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Clocks, Watches/Emperor Grandfather Clock Model 101


I recently bought the above clock however in moving it the middle chain came completely off and the right one is not on correctly either.  I have the manual but I need a pic/diagram of how to tread the chains back on.  Can you help?

chain installation tool
chain installation too  
Megan, when you refer to the Model 101, I imagine you mean the movement, which is a Hermle 451-050 94 cm.  There are no published photos or diagrams on how to re-install the chains.  The left and right chains are relatively simple, the center rather difficult.  I'm not sure what you mean in that the right one is not on correctly.  Do you mean the tabs on the end of the chains are reversed, or is the chain jammed or not working?  If the tabs (one solid and the other with a ring or hook) are reversed, the easiest way to correct that is to use a pair of needle-nosed pliers and carefully twist the chain link that is attached to each tab so you can remove and switch the tabs.  If you need to install either of the outside chains on, it can be done from the back of the clock.  You can see the sprocket wheels sticking outside the movement plates.  Put the solid tab and chain over the sprocket.  With your finger, turn the sprocket wheel until the tab comes out of the bottom of the movement.  Looking from the back, the right wheel would turn counterclockwise and the left wheel would turn clockwise.  When the chain drops below the movement you can reach in from the front of the clock and pull it down to attach the weight.  Usually the movement has to be removed from the clock to install the center chain, but I have made a wire tool to thread the chain from the bottom.  The instructions I have written are as follows and I have included a photo of the wire tool:

The center chain is the most difficult to reinstall.  Most clockmakers will remove the movement from the case, turn the movement upside down to install the chains.  To eliminate this, I have developed a simple wire tool made from coat hanger wire to use to thread the chain back on the sprocket wheel.  First the pendulum and other weights have to be unhooked from the movement.  Then you have to remove the tab (not hook or eye) from the end of the chain.  This can be done by spreading the end chain link and removing that link and the tab from the chain.  Put them aside.  Now hook the last link of the chain on the wire tool and hold it on the wire tool to insert it up and slightly around the top of the sprocket wheel.  As you observed the rotation of the sprocket wheel, you will insert the wire and chain going up on the right side of the sprocket whee. This almost has to be done blindly, as you have to bend over sideways and backwards inside the clock.  I call it the back breaker method!  Once the chain is in position, you can use a small screwdriver or similar tool to turn the sprocket until the chain goes over the top, while the tool is slowly removed.  Then continue turning the sprocket until the chain end drops down far enough to grasp it and pull it through so you can reattach the tab and open link.

If the photo does not appear, send an email to my shop email address below and I'll reply with the photo.

John Newman
Old Prattvillage
Prattville, Alabama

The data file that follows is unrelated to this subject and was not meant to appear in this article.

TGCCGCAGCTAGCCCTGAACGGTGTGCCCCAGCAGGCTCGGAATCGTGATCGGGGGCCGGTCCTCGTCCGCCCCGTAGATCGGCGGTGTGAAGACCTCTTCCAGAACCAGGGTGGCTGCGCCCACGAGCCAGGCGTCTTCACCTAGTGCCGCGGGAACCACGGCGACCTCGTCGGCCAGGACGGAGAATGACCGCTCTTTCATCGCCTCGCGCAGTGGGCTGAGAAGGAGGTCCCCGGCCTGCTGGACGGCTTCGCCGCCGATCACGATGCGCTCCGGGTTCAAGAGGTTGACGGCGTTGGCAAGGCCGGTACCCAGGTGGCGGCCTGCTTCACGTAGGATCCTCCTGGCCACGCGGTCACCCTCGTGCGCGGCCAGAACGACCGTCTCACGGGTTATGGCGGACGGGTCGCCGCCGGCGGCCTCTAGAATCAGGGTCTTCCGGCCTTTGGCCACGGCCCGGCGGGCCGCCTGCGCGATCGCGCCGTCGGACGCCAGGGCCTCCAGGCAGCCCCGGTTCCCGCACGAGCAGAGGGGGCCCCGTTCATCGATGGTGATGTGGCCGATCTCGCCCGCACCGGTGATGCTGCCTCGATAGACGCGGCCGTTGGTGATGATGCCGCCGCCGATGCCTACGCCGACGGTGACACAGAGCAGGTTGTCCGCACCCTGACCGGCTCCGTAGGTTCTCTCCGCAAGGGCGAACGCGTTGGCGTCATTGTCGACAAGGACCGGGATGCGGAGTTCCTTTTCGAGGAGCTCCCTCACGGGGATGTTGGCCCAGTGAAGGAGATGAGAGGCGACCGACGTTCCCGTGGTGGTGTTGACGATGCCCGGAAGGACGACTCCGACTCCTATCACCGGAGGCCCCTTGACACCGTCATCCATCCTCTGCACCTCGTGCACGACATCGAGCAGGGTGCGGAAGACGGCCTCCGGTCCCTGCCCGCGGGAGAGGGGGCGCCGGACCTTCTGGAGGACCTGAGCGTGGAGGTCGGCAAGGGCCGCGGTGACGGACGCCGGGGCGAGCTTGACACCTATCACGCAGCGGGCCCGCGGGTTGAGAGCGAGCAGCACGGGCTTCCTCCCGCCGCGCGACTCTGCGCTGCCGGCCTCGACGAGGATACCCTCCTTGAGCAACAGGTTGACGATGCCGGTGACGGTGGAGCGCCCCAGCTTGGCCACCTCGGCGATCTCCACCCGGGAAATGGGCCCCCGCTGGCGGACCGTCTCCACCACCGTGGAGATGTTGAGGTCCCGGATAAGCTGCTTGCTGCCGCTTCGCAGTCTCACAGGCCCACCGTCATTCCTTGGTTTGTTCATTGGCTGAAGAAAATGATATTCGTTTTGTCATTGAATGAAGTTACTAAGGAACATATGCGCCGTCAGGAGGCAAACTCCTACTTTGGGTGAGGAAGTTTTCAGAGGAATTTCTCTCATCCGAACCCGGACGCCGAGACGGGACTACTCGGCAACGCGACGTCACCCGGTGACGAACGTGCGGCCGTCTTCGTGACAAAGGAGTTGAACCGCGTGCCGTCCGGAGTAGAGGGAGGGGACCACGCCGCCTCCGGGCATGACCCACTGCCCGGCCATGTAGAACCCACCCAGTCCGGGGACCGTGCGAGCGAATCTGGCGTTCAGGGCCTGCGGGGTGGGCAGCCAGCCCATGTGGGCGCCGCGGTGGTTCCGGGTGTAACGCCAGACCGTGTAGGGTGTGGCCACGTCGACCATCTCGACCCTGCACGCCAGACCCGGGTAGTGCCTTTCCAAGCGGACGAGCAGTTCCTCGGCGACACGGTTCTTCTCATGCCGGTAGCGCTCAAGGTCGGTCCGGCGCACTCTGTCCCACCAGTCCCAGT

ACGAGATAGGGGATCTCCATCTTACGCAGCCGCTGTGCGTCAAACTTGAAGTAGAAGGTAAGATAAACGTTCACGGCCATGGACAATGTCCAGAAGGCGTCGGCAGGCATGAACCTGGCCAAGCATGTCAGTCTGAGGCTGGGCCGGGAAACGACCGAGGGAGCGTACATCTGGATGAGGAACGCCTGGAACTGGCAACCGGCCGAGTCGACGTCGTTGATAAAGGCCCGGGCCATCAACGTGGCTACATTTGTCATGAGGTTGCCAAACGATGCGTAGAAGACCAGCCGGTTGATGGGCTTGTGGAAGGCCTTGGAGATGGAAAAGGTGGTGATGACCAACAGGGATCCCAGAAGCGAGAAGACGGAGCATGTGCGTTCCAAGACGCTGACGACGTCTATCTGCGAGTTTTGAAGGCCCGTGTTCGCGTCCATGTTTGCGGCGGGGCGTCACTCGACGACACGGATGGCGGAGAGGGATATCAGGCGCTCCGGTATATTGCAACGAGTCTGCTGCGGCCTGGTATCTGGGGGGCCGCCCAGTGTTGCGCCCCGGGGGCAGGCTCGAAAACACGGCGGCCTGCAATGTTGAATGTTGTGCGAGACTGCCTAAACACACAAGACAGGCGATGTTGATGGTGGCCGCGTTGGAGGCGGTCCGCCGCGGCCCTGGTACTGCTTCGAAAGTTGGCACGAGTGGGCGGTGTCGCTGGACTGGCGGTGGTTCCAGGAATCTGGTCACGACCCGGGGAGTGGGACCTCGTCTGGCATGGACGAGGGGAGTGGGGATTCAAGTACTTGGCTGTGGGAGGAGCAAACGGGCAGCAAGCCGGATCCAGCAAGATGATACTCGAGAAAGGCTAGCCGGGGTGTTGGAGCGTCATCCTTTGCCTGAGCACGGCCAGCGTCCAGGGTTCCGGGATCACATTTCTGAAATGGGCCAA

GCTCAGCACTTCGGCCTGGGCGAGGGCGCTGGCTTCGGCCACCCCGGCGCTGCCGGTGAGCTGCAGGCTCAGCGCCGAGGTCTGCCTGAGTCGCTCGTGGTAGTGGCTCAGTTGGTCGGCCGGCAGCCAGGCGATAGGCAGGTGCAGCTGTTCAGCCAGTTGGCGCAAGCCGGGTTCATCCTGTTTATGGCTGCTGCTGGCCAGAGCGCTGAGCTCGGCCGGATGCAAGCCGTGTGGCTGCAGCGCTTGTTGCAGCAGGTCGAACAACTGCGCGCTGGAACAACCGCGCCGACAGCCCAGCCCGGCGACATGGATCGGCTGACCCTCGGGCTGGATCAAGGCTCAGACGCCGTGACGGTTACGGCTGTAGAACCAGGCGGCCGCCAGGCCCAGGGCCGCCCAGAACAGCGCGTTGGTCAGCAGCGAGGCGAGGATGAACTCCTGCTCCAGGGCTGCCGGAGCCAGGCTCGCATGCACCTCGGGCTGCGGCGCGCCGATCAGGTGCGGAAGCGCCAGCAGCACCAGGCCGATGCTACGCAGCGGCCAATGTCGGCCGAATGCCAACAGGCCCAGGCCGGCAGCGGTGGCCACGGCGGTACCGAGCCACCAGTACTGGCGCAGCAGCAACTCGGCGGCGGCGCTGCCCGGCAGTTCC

Note concerning questions not related to Allexperts:  Because of my commitment to answering Allexperts questions within a prescribed time limit and the large backlog of clock work at my shop, I regret that I cannot answer personal email questions on a timely basis, other than Allexperts follow up questions.  I will try to answer these emails as soon as I can. Thank you for your patience.  

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John Newman


As I am not a certified appraiser I do not give values of clocks over the Internet. There is very little published information on what I consider to be the value of "modern production clocks". However, considerations are what the clock originally sold for, the condition of the case and movement, and particularly the area in which you live, the demand and the economy. ALSO, WATCHES ARE NOT MY FIELD. However, I can advise the clock owner on proper maintenance of a clock to keep it running, small corrections and adjustments and how to move a clock without damaging it. I can also advise on obtaining parts for clocks. As clock case model label numbers are difficult to relate to the movements, it is helpful if you can give me the information usually found on the movements themselves. Modern clock movements usually have the information on the back plate of the movement. I have been a clockmaker for about 40 years and was plant engineer in the mid 90's and later operations and engineering consultant at Emperor Clock Company in Fairhope, Alabama. I now have my own clock shop in Prattville, Alabama.


One of my greatest accomplishments was traveling to China to assist a clock factory in building clocks to the standards which we required at Emperor. With the proper specifications and quality control, some beautiful clock cases were built. The factory people from the wood carvers to the plant manager were very congenial, friendly and I left a lot of wonderful friends when I returned from my trips.

NAWCC (National Association of Watch and Clock Collectors) 30 years Prattville, Alabama Chamber of Commerce

Horological Times, a publication of the American Watch and Clockmakers Instute. Collaberated column author, with Photos and ideas for clock movement conversion article.

Associate of Science Mechanical Engineering Technology Emperor Introductory Clock Repair (Eventually taught a portion of the class after becoming employee)

Awards and Honors
Small Business of the Quarter (Prattville, Alabama) Leadership Class of 2009 (Autauga County, Alabama)

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